Many factors led to the Leafs' demise during the 2009-10 campaign, which ultimately meant theÂ relinquishmentÂ of Tyler Seguin to the Boston Bruins. Inconsistency was the primary issue, as many key players wereÂ ineffectiveÂ or downright useless---I'm looking at you, Vesa Toskala. The off-season acquisitions of Mike Komisarek and Francois Beauchemin had fans salivating at the potential of the team's defense corps. However, things took an unfortunate turn for the worse when both defensemen---it was later revealed Komisarek required season-ending surgery for a pre-existing shoulder injury--- struggledÂ mightily out of the gate. Moreover, the combination of Toskala's horrendous goaltending and Luke Schenn feeling the early effects of the dreaded sophomore slump only added to the nightmarish start to the season. Leafs fans had toÂ endure seven torturous games before the club posted its first win. To put it simply, the Leafs didn't even take a step forward before they crashed and burned.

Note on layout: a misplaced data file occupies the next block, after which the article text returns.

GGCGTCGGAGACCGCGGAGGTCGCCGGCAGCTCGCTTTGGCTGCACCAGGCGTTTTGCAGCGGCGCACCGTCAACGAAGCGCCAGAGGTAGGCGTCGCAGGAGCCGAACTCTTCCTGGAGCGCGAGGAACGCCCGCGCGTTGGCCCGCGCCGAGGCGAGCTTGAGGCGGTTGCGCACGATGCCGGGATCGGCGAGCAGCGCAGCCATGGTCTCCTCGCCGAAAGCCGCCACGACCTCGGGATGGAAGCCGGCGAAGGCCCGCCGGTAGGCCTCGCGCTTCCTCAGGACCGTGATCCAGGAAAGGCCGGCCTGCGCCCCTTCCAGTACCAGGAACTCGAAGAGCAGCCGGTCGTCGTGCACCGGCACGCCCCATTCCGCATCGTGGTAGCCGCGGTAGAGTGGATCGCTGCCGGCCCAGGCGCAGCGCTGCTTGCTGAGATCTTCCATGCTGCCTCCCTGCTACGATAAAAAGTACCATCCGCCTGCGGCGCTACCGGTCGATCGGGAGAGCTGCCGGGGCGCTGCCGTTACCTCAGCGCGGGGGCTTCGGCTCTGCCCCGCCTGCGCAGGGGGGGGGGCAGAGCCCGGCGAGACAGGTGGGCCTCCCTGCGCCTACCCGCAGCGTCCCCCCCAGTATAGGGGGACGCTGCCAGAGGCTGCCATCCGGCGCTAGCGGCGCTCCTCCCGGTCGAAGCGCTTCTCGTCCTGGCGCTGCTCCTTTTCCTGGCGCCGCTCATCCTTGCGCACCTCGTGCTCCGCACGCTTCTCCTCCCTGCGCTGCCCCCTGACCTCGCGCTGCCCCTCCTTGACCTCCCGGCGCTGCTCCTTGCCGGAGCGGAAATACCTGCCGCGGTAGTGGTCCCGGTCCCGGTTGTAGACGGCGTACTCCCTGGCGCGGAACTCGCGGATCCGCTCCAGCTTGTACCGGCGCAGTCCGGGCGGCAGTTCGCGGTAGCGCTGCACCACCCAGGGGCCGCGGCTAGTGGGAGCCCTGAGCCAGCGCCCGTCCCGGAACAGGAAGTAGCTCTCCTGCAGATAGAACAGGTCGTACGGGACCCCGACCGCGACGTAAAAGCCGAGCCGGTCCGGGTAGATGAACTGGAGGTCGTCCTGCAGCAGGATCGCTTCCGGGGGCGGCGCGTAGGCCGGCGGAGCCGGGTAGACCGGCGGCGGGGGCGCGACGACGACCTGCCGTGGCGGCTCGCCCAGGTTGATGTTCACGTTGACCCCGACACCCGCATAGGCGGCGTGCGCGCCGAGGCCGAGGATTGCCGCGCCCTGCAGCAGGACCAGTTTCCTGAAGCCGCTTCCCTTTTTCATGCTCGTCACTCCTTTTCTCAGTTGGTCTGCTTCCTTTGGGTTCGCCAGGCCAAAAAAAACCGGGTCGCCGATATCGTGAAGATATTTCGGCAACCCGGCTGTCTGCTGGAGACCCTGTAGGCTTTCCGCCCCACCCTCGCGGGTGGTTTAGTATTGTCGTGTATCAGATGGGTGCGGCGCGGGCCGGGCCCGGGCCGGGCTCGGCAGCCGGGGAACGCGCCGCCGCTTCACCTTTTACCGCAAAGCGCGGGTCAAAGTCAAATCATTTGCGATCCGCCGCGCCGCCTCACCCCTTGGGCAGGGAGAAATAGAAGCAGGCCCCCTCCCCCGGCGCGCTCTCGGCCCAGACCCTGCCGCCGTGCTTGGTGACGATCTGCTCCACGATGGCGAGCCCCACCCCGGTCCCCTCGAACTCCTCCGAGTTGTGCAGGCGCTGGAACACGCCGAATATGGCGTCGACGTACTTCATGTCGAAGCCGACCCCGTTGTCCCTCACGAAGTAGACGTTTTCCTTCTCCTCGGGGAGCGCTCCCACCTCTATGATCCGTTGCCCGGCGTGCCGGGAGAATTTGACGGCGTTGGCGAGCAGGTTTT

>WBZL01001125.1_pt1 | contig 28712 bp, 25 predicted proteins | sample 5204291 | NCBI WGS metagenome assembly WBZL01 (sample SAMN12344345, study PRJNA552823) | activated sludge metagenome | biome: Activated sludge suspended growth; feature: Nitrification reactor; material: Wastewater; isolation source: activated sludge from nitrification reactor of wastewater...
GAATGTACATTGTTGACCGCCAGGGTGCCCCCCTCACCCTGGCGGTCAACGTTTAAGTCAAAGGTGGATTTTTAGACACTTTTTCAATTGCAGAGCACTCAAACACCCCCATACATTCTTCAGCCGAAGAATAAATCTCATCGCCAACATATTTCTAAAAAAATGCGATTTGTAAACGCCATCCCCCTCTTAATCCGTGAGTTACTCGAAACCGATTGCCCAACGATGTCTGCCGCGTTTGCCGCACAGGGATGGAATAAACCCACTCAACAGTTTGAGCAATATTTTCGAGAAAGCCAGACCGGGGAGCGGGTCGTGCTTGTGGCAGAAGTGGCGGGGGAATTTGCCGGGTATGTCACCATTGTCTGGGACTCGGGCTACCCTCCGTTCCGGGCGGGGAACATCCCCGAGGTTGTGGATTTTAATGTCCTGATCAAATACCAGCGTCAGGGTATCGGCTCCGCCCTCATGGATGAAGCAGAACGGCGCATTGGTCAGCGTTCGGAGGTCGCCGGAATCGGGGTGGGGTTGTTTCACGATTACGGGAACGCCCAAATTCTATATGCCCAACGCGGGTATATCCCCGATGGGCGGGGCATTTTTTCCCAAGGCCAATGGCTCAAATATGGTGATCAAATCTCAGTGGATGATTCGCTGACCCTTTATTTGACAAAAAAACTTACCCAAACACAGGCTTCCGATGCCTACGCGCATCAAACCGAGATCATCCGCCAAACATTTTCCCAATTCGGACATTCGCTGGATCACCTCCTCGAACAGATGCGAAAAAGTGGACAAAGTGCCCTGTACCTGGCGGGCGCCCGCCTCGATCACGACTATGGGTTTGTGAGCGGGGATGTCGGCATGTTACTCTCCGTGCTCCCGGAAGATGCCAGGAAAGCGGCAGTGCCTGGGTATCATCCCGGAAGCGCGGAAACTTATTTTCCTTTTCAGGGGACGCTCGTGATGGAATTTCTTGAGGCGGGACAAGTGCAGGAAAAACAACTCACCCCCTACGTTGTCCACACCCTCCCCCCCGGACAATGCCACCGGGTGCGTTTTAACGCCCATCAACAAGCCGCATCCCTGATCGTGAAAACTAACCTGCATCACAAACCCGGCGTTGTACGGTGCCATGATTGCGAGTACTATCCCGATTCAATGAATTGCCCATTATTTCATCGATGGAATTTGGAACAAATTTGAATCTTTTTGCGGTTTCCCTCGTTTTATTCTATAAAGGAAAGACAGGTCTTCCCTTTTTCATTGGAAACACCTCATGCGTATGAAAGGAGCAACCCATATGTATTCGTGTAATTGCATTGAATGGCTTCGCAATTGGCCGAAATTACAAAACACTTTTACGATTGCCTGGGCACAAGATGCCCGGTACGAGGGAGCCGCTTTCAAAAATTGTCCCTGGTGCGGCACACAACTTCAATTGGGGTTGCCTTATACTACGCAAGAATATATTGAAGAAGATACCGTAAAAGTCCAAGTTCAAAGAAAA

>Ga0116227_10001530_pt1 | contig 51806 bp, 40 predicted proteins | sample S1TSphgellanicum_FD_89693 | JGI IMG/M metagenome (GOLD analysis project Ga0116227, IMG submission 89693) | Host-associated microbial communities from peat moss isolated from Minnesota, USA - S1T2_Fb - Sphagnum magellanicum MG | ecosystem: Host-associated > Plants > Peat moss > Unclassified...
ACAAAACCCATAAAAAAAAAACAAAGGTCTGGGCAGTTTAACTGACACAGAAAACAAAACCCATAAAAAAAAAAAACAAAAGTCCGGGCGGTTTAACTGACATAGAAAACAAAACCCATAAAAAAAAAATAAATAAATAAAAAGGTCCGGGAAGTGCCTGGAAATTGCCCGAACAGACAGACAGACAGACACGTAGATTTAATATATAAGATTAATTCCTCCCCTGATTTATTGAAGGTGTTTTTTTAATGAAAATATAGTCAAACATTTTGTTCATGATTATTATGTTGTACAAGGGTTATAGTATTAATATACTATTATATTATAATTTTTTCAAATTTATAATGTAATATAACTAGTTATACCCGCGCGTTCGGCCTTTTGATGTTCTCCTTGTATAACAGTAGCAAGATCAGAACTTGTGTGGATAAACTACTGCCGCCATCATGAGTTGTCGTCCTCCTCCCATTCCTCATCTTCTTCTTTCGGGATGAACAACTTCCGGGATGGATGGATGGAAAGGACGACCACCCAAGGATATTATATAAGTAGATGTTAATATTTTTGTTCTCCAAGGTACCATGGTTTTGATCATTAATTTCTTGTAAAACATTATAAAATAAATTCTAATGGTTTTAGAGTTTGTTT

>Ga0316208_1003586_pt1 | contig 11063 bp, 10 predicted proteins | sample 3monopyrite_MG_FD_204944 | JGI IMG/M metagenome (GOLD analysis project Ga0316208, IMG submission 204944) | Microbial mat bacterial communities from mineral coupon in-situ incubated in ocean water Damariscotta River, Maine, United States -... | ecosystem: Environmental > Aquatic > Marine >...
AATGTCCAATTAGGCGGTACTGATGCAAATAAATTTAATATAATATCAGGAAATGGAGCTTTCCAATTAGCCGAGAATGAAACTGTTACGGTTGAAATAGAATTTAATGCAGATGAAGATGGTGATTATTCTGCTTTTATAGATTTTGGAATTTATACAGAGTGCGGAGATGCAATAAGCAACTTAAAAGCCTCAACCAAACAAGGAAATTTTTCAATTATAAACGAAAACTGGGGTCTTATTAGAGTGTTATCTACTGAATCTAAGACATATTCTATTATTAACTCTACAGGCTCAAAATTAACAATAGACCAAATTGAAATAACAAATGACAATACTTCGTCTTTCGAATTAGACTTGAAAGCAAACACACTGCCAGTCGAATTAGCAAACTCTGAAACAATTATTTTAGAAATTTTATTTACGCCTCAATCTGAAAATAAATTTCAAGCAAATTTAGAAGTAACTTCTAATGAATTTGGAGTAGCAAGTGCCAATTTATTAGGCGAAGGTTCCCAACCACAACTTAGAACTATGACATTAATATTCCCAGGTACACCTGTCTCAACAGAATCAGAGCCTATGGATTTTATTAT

An optimist will point to the Leafs' record following the acquisitions of Dion Phaneuf and J.S. Giguere as evidence that the Maple Leafs can compete. The cynic will suggest that although the Leafs played well over the final third of the season following those moves, there just simply isn't enough proven offensive production to buoy hopes for post-season play.
A closer look at the Leafs performance over their past 26 games following the January 31st trades for Phaneuf and Giguere, in comparison to their first 56, might shed some light on whether or not the Leafs' need for more offense in order to compete is fact or fiction.
Great to see such an active group of readers. Here are a couple of FanPosts for your Friday afternoon reading enjoyment with today's theme being youth, youth and more youth. Paul LeMay (B. Leaf) takes an in-depth look at the team's organizational prospect depth while Chuck Johnson compares Nazem Kadri's chances of making the NHL as a 2nd year player with those of previous high draft picks. [more…]